Sunday, June 2, 2013
Mike Butler: De-knighting treaty sugar daddy
While Prime Minister John Key is agonising over whether former National Cabinet Minister Sir Douglas Graham should be stripped of his knighthood, here are a few aspects of the beleaguered knight’s record on treaty settlements, often quoted as his saving grace. Graham, who went down in the 2008 collapse of the Lombard finance company along with Bill Jeffries, Lawrence Bryant, and Michael Reeves, had appeals against their sentences for their roles in the failure rejected on Thursday, and were told that their sentences were “manifestly inadequate”.
Some who had lost money in the collapse repeated their call for Graham to be de-knighted.
Graham can be regarded as the sugar daddy of the treaty industry because he arranged the precedent-setting deals that meant big bucks for claimants. As Treaty Negotiations Minister from 1991 with the Bolger National government, he completed 10 agreements totalling $522,233,000 before he retired from politics in 1999.
These included the $170-million commercial fisheries deal in 1992, the $760,000 Ngati Rangiteaorere and $716,000 Hauai settlements in 1993; the $5.21-million Ngati Whakaue Rotorua deal in 1994; the $170-million Waikato/Tainui raupatu deal, the $375,000 Waimakuku deal, $43,000 Rotoma deal, and the $129,000 Te Maunga deal, all in 1995; as well as the $170-million Ngai Tahu settlement in 1998, and the $5-million Ngati Turangitukua settlement in 1999.
It is quite likely that he was involved in up to 10 other settlements completed after he retired from politics, because he was involved with the Te Roroa deal that was passed into law in 2008. He continued as a treaty negotiator after politics, earning $186,901 since 2008.
Graham was Treaty Negotiations Minister while Maori “rights” to commercial fisheries were resolved in 1992, not by law, and not based on historical fact, but by negotiation. Crown negotiators presented offers until the claimants were satisfied with one worth an initial $170-million, plus a perpetual annual cashflow.
Arguably, that 1992 deal created an expectation among claimants that no matter what was claimed, lofty arguments claiming “justice” and “Maori rights” would mean that a guilt-ridden government would always give something for nothing.
Graham was the Minister at the helm when the Crown entered into the 1995 Waikato-Tainui settlement while ignoring the fact that the Waikato-Maniapoto Maori Claims Settlement Act 1946, passed on October 7, 1946, was described as a final settlement of grievances over the confiscation of Maori lands in the Waikato and provided for the establishment of the Tainui Maori Trust Board to receive £5000 a year in perpetuity plus a further £5000 and £1000 a year for 45 years, to cover arrears since 1936.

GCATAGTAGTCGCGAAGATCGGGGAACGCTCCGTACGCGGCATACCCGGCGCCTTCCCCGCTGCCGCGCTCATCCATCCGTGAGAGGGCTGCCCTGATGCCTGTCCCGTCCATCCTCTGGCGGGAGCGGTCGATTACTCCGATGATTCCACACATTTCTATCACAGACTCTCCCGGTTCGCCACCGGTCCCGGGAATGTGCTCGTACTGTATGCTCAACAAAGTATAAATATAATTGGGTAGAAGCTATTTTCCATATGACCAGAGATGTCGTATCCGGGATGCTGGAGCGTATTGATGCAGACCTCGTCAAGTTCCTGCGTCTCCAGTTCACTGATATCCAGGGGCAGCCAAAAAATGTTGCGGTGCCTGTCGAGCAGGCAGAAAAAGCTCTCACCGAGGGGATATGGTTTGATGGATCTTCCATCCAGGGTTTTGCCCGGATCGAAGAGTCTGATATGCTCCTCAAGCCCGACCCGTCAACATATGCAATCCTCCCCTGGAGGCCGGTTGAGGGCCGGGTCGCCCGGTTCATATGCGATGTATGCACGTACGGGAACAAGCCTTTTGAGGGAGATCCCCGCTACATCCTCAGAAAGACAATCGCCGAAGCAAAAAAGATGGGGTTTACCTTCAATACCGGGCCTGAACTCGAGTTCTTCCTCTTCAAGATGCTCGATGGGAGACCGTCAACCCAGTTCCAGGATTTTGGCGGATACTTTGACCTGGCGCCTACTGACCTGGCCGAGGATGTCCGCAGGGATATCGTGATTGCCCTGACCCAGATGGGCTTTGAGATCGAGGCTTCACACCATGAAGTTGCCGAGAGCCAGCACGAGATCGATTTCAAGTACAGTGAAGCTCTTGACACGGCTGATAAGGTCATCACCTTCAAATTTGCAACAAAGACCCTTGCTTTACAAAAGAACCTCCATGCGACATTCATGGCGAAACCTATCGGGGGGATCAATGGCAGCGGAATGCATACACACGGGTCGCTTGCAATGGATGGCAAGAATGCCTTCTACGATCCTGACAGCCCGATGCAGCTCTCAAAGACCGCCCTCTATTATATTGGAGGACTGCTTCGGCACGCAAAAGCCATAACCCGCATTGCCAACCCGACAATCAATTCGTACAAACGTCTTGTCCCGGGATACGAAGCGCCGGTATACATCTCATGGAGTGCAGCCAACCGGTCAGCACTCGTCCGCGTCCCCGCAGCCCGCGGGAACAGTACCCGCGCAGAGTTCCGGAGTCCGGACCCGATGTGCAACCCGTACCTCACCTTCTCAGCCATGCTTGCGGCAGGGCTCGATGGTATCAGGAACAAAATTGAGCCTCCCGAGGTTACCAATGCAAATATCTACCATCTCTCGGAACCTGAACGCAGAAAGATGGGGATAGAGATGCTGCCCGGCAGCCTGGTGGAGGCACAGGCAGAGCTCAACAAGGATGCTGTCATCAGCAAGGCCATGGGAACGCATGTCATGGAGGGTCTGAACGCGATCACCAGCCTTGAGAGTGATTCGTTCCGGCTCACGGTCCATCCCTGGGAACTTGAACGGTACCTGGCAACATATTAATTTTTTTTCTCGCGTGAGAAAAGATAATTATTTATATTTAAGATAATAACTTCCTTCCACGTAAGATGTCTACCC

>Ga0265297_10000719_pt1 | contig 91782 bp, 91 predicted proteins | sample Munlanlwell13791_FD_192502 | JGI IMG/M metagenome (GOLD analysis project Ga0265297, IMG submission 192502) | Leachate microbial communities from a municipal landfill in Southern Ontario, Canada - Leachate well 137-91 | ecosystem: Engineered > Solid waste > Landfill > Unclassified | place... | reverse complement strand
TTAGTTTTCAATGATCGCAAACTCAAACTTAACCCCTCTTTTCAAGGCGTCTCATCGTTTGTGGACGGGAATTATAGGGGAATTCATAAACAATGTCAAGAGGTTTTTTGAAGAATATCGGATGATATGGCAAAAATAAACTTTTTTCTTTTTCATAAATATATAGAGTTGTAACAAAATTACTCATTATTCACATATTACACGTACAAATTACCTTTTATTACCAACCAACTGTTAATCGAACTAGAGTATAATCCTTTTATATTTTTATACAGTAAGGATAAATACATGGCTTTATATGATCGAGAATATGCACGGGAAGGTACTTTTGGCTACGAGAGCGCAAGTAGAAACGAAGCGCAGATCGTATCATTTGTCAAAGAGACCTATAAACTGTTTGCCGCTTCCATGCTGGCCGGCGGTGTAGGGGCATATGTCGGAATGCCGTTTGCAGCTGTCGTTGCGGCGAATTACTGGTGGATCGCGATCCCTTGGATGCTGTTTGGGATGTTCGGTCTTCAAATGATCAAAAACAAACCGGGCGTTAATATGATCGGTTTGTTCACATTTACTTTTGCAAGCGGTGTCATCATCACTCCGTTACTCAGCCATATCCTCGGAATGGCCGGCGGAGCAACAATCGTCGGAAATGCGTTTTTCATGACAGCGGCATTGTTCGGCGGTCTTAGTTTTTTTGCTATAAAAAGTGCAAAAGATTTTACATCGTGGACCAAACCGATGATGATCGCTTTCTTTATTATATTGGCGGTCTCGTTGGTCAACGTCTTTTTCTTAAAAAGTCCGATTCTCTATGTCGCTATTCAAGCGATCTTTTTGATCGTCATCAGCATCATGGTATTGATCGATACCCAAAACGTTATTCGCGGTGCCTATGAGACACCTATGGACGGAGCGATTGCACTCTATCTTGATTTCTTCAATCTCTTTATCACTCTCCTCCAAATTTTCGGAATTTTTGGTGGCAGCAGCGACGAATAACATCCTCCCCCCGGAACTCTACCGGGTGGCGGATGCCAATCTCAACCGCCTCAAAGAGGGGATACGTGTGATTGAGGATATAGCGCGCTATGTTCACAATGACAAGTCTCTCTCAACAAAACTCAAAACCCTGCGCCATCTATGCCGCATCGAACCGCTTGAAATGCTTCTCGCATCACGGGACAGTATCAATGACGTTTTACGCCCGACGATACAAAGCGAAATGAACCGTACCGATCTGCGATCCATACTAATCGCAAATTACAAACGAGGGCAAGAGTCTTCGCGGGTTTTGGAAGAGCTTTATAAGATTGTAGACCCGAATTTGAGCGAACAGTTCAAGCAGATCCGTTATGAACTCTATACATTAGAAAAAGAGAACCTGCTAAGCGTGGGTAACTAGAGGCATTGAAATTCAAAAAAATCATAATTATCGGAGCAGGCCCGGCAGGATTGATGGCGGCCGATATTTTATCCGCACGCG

Clause 5 of the agreed history in the deed that Graham signed as a witness contains the fiction that “all sources agree that the Tainui people never rebelled but were attacked by British troops in direct violation of Article 2 of the treaty”.
This opened the way for every descendant of every tribe that fought against the Crown during the 1860s to rewrite their histories in a way that wicked white colonisers attacked them while they were innocently minding their own business.
Graham arranged a fifth final settlement for South Island tribe Ngai Tahu, passed into law in 1998, even though they were, at the time, receiving $20,000 a year as a result of the 1973 modification of their third settlement in 1944.
Graham negotiated relativity top-ups with both Waikato-Tainui and Ngai Tahu, so his generosity lives on for them, although there is no record of either tribe saying a word of support during Sir Douglas’ time of trial. Those top-up clauses provide Waikato-Tainui with 17 percent of settlements over $1-billion and Ngai Tahu with 16.1 percent, and were triggered one year ago.
Graham’s years of showing claimants the money fueled the flawed treaty settlement formula, which, courtesy of the Waitangi Tribunal’s broad re-definition of a grievance, allows tribal trusts everywhere to await multi-million dollar payouts irrespective of their history, and co-governance deals for coastline, water, air, biodiversity, minerals, intellectual property – you name it.
Key describes Graham’s role in this as blazing “a trail for what has been an important part of the healing process and reconciliation for New Zealand". Judging by the allegations of racism over the past week over poverty cartoons, we may be less healed and reconciled than we were in 1991.
at 11:05 AM